Consequently there is no need for action to be taken to recognise the Scottish order. The President stated at paragraph 41:

"In my judgment, the Scottish orders would be recognised at common law, under the principles in In re Goodman's Trusts (1881) 17 ChD 266 and In re Valentine's Settlement, Valentine and others v Valentine and others [1965] Ch 831 which I had to consider very recently in Re N (A Child) [2016] EWHC 3085 (Fam). But there is no need to consider that question any further, for section 47(6)(a) of the 2002 Act by necessary implication permits, and section 105(2) of the 2002 Act explicitly requires, the English court to recognise and give effect to a Scottish permanence order granting authority for the child to be adopted."


Parental consent to adoption

The permanence order with authority to adopt removes the need to obtain the consent of the parents to the adoption order both in England and Wales, and in Scotland.  Consent to the making of an adoption order was resolved when the Scottish court granted authority to adopt. The President explained this at paragraph 27:

"One of those conditions, and the one immediately relevant here, is that the parent's consent is dispensed with in accordance with sections 83(1) (c)(ii), 83(2)(c) and 83(3). It will be noticed that there is no provision for such a parent to apply for leave to oppose the making of an adoption order. So, where a permanence order granting authority for the child to be adopted is in force, the effect of sections 31(1) and 31(7) of the 2007 Act is that the court making an adoption order is no longer concerned with parental consent, for that has been dealt with at an earlier stage of the proceedings."5

The court noted that once a permanence order with authority to adopt has been made the parents cannot apply for leave to defend the adoption order application in England and Wales. The President considered that the dicta of Lord Justice Wall in Re F (Adoption: Natural Parent) [2006] EWCA Civ 1345 at paragraph 23, where he considered the previous version of this subsection, confirmed this interpretation of section 47. At paragraph 45 the President determined that the English court should not revisit the question of parental consent:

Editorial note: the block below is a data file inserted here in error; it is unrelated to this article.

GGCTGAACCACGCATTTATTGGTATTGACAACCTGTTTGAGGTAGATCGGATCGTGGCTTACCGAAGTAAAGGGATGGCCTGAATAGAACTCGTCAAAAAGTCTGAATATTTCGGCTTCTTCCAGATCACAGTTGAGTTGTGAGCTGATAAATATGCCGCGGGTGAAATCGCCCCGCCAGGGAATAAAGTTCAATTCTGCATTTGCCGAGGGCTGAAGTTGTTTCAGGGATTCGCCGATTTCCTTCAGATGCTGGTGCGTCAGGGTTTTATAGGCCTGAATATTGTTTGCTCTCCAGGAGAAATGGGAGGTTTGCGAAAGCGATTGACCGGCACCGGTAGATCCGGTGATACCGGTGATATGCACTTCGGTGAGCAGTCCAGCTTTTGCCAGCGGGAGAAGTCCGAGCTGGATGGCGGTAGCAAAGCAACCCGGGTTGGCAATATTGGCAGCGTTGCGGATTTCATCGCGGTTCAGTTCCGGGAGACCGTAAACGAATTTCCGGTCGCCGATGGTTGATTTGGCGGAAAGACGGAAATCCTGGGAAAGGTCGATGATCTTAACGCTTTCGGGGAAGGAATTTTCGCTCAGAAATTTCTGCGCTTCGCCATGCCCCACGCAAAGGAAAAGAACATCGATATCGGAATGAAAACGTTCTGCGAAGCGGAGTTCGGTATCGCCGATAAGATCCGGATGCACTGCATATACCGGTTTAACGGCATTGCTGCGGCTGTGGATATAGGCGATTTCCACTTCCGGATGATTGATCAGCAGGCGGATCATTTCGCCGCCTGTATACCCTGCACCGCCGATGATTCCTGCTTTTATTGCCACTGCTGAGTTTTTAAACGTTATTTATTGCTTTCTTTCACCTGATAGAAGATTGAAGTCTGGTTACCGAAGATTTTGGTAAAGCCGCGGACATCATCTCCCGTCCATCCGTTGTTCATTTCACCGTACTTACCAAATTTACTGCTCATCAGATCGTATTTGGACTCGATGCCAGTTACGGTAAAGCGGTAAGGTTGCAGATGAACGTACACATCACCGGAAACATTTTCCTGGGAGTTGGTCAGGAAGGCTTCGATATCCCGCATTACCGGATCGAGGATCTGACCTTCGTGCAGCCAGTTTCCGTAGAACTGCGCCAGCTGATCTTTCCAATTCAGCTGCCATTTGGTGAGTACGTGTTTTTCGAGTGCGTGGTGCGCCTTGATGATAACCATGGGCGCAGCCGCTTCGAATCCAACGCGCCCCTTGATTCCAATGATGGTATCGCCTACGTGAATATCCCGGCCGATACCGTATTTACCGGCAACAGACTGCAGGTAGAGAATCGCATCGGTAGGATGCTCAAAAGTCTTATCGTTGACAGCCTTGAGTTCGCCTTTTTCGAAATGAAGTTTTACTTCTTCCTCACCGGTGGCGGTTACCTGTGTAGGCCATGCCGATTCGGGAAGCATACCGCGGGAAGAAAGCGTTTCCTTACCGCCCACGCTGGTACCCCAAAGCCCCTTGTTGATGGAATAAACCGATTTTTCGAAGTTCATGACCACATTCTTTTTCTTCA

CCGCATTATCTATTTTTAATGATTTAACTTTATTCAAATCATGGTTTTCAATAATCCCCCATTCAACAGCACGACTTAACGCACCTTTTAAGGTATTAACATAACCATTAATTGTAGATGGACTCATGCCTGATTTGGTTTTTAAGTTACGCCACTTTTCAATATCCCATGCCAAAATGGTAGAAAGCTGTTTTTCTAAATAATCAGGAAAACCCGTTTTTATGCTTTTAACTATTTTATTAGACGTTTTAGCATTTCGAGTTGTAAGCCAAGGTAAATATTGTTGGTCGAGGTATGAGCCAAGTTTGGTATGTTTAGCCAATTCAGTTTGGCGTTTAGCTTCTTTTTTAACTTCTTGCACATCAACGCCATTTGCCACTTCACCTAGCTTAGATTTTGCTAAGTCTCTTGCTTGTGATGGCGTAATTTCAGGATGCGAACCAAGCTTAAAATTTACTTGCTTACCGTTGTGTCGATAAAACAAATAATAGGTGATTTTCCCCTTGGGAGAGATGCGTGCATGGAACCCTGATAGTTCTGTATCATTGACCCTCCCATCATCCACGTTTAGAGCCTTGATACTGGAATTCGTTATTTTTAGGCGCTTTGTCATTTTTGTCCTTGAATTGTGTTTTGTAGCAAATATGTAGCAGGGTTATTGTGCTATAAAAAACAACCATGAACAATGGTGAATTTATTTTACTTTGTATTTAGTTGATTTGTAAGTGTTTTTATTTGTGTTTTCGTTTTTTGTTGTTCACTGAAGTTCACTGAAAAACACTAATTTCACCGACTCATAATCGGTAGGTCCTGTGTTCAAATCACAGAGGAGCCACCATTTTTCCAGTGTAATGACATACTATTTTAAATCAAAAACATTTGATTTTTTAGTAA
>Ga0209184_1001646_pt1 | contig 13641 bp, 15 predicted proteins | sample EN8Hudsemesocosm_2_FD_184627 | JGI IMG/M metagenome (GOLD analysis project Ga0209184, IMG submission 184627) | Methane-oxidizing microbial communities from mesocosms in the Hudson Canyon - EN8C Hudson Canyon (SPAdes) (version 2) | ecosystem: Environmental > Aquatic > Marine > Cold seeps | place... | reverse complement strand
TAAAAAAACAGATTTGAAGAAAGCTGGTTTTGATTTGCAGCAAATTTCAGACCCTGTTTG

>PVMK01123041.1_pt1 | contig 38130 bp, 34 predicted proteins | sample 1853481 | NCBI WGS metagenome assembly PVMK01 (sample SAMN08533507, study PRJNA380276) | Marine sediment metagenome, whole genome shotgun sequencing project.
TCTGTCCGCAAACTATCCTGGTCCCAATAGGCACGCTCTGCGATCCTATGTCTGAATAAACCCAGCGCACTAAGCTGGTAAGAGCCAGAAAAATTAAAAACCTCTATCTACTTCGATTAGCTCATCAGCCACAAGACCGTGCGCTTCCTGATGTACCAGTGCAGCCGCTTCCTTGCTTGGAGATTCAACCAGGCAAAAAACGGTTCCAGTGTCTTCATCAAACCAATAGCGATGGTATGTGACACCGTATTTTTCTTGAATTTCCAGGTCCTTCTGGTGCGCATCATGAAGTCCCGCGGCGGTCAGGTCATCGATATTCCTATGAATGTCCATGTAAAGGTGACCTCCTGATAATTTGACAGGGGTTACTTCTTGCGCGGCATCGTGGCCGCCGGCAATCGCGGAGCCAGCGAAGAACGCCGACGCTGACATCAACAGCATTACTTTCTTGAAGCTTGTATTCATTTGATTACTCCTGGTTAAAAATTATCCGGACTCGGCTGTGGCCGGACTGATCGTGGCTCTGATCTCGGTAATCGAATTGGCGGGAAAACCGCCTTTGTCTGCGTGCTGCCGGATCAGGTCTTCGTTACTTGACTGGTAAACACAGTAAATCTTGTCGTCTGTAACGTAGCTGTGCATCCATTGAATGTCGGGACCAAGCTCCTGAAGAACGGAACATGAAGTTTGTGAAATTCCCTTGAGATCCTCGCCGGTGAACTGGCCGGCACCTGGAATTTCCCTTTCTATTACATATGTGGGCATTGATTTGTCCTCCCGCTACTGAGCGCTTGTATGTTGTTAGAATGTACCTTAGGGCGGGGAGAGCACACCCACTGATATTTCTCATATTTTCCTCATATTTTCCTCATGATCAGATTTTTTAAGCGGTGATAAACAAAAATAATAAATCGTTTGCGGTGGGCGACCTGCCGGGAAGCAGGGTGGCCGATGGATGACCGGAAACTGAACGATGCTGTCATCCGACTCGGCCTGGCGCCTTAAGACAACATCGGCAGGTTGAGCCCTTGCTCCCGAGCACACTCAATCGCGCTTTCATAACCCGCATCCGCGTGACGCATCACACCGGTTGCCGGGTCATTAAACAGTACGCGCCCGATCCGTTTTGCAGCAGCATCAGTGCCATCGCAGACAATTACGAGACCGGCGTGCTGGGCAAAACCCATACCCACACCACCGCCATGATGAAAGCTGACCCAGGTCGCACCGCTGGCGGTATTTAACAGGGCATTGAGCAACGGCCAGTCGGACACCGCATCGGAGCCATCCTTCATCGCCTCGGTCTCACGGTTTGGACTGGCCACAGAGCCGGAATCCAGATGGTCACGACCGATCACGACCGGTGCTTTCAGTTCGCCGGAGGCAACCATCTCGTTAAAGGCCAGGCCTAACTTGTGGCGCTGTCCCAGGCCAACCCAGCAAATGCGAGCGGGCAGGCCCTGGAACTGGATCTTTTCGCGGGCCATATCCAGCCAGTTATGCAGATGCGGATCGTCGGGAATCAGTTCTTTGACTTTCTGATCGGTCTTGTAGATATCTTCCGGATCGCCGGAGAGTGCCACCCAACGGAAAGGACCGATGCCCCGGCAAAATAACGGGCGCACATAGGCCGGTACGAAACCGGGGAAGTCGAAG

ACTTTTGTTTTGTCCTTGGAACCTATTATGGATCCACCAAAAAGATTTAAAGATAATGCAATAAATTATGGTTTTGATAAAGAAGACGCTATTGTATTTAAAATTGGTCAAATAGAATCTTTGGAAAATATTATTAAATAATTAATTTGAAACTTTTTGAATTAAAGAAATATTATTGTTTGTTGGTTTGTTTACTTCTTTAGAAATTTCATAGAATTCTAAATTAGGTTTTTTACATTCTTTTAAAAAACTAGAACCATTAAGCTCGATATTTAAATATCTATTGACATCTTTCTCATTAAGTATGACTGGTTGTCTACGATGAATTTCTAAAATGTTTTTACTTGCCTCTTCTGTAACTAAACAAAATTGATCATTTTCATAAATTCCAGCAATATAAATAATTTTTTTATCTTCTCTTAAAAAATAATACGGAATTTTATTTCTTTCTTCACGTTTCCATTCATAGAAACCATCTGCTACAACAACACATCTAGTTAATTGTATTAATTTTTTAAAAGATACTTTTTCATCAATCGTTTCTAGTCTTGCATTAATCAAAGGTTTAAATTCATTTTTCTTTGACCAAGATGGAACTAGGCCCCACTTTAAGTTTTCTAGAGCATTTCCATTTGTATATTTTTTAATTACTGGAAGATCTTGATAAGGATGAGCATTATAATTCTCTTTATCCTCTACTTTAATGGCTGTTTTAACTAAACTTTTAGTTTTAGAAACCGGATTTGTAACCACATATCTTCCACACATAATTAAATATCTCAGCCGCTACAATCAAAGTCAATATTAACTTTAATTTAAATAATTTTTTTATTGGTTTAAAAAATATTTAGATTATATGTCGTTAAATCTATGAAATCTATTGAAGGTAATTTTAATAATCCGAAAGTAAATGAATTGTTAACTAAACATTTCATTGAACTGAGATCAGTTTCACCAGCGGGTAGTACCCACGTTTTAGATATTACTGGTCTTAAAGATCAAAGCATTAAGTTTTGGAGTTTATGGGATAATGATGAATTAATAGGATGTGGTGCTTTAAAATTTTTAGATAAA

"Given the clear legislative intent to 'marry up' the Scottish process with the English process, I would be very reluctant to conclude that the English court should nonetheless revisit the question of parental consent. Of course, if that is in truth the effect of the 2002 Act then so be it. But in my judgment it is not. The effect of section 47(6)(a) read in conjunction with section 105(2) is, in substance, to put the English court hearing an application for an adoption order under the 2002 Act in the same position as the Scottish court would be if it was hearing an application for an adoption order for the same child under the 2007 Act. There is nothing in the 2002 Act requiring the English court to consider again the question of parental consent which has already been dealt with by the Scottish court." 


Defining a parent for the purposes of making an adoption order

This is succinctly characterised by the President at paragraph 48:

"Section 52(6) of the 2002 Act makes plain that "parent" for the purpose of section 52 means 'a parent having parental responsibility.' So the question becomes, do these parents have parental responsibility. In my judgment they do not."

'These parents' for this purpose are the Scottish parents who have had a child placed under the permanence order with authority to adopt. As set out below the Scottish law defines parental responsibilities and rights differently from the English law. The question as to which is applicable here turned on the interpretation to be given to section 105(2):

"A Scottish permanence order which includes provision granting authority for the child to be adopted has the same effect in England and Wales as it has in Scotland, but as if references to the parental responsibilities and the parental rights in relation to a child were to parental responsibility for the child (emphasis added)."